Three approaches to funding for European SMEs
Since the global crisis, plenty has been written about banks paring back their lending activities and more stringent capital adequacy rules limiting funding opportunities, particularly for higher-risk borrowers such as smaller companies.
This is certainly true for bilateral lending. A study by economists Joseph Noss (Bank of England) and Priscilla Toffano (IMF) from April 2014 presents empirical evidence suggesting that an increase in capital requirements by one percentage point forces banks to cut their total lending in the short run by 1.2% to 4.5% or reduce credit growth by 1.2 to 4.6 percentage points. At the same time, though, the institutional need for income streams, ultra-accommodative monetary policy and the European Commission’s agenda to mobilize more sources of funding for European enterprise mean that sources of liquidity available to small and medium-sized enterprises (SMEs) across Europe are healthier than they have been for many years.
Here, three Commerzbank business heads assess prospects for three core forms of SME funding and how each can be employed to achieve the optimal funding mix.
As bond yields turn negative and investors continue to search for yield, some areas of Europe’s syndicated loans market are booming. Issuance of Schuldschein – the German-originated private debt instrument characterized by its simple documentation – has grown by 50% in the past five years, according to research by Commerzbank, and is now available in at least a dozen countries across Europe.
Alongside a growing pan-European debt funds market, alternative sources of funding are coming directly from institutional investors such as insurers and pension funds. We are also seeing the emergence of the French Placement Privé Européen (European Corporate Private Placement), a cross-over product that addresses higher-risk entities while still offering attractive terms. The investor market for the product has so far been limited to French insurers. But a strong appetite among French banks and the French government to expand its use could lead distribution to open up to a far wider audience.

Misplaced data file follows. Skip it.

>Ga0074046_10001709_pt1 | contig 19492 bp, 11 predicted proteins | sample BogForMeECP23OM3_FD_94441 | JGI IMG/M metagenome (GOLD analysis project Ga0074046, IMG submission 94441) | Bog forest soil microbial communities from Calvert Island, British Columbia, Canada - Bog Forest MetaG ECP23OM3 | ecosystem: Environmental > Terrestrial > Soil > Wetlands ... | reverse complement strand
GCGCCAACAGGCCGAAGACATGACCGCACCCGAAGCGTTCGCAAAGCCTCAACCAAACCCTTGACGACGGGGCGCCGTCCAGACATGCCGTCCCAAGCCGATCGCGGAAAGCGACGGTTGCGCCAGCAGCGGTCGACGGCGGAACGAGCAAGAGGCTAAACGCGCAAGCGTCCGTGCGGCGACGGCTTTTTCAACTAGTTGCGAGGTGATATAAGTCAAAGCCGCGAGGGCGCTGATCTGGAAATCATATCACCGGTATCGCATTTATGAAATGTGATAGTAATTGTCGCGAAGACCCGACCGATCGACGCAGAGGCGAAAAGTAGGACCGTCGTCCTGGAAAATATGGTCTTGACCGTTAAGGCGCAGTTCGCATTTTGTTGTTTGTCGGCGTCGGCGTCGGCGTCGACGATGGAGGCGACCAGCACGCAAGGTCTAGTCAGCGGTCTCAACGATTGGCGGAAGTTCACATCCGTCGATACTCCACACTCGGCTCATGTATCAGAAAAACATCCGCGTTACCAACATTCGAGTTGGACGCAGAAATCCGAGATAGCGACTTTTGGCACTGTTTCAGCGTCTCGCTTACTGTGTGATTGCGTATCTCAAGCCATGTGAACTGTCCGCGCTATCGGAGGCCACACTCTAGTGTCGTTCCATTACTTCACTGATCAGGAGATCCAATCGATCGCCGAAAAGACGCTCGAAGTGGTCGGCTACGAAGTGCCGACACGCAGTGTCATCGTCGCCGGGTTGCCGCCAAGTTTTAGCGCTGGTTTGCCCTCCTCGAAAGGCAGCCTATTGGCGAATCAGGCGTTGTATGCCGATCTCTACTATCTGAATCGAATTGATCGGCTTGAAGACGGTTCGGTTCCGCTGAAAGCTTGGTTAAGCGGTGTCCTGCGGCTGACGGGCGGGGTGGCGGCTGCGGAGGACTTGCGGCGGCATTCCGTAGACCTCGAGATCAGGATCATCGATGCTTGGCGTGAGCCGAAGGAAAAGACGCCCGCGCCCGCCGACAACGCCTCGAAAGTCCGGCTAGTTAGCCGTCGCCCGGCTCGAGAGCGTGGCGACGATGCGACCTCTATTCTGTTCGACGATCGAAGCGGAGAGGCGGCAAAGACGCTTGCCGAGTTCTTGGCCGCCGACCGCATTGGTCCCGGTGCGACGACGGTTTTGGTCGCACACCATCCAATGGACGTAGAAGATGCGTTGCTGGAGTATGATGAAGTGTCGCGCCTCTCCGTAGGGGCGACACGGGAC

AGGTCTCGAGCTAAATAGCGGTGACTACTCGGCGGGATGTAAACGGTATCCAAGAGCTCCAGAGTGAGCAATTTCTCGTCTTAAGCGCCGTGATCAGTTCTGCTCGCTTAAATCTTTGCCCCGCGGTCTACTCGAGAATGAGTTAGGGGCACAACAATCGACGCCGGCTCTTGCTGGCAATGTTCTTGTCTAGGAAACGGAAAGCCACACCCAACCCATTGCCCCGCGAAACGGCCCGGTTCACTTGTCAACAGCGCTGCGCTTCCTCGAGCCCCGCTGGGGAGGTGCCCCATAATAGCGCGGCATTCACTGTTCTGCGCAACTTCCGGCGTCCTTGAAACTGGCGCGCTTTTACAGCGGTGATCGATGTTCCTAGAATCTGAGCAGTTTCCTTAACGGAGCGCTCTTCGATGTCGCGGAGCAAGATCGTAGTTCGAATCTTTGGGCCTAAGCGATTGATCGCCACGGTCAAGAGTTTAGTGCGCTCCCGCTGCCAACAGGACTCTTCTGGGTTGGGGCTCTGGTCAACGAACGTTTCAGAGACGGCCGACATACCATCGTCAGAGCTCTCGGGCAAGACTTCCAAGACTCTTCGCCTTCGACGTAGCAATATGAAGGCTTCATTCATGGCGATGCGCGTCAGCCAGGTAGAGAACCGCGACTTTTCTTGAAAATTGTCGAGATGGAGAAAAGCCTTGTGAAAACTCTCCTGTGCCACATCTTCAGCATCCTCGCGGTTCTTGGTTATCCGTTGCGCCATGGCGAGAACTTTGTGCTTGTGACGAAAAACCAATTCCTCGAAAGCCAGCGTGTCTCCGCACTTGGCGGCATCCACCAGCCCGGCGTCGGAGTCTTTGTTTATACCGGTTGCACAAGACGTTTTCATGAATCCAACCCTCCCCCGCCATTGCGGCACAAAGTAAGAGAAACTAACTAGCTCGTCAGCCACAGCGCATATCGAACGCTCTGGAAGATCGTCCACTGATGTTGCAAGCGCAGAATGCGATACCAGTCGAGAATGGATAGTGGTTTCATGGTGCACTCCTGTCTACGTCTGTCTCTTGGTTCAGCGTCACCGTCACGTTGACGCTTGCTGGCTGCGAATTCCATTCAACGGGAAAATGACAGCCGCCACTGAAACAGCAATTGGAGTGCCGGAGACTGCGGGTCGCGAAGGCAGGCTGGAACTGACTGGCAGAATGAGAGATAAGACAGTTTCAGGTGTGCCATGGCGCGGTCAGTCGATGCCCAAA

I outline below some factors that are key to SMEs achieving fair and realistic financing terms in the syndicated loans market:
• Seek out funding that is attractive, but also reliable investors – In a buoyant financing environment, borrowers need to be alert to new entrants offering aggressively priced financing, only to retreat sharply from the market when macroeconomic conditions move against them – a trend that has been evident in many European markets during the years following the financial crisis. If reliable, long-term or recurrent funding is a priority, aim to do business with those banks that have a properly resourced, long-term presence in your market, and a solid track record of supporting smaller enterprises throughout the market cycle.
Lease financing, alongside bank lending, has long been a complementary source of funding for SME capital expenditure requirements. However, in recent years, leasing appears to have been becoming an increasingly important financing source.
Research undertaken by Oxford Economics in July 2015 indicated that over 50% of European SMEs surveyed had used leasing, up from approximately 40% in 2010.
- Christoph Thierolf, managing director, head of mergers & acquisitions
Global merger and acquisition activity in 2016 was 20% down on 2015’s $4.3 trillion-worth of deals. However, it was still the second highest year since 2007. The bulk of this activity was at the larger end of the market. However, mid-cap and small-cap M&A activity is still in evidence as companies seek to take advantage of cash-rich balances sheets, ultra-low interest rates and access to more sources of funding.
The optimal funding solution needs to balance the potential rewards of the planned acquisition with an appropriate level of risk and debt for the acquiring company. In particular, corporates need to be mindful that any debt keeps them within the levels of gearing expected for their sector.
This communication is issued by Commerzbank AG and approved in the UK by Commerzbank AG London Branch, authorised by the German Federal Financial Supervisory Authority and the European Central Bank. Commerzbank AG London Branch is authorised and subject to limited regulation by the Financial Conduct Authority and Prudential Regulation Authority.
Copyright © Commerzbank 2016. All rights reserved.
Commerzbank AGLondon Branch30 Gresham StreetLondonEC2V 7PGTel.: +44 20 7623 8000Frankfurt BranchDLZ Gebäude 2, HändlerhausMainzer Landstraße 15360327 Frankfurt am MainTel.: +49 69 136 44440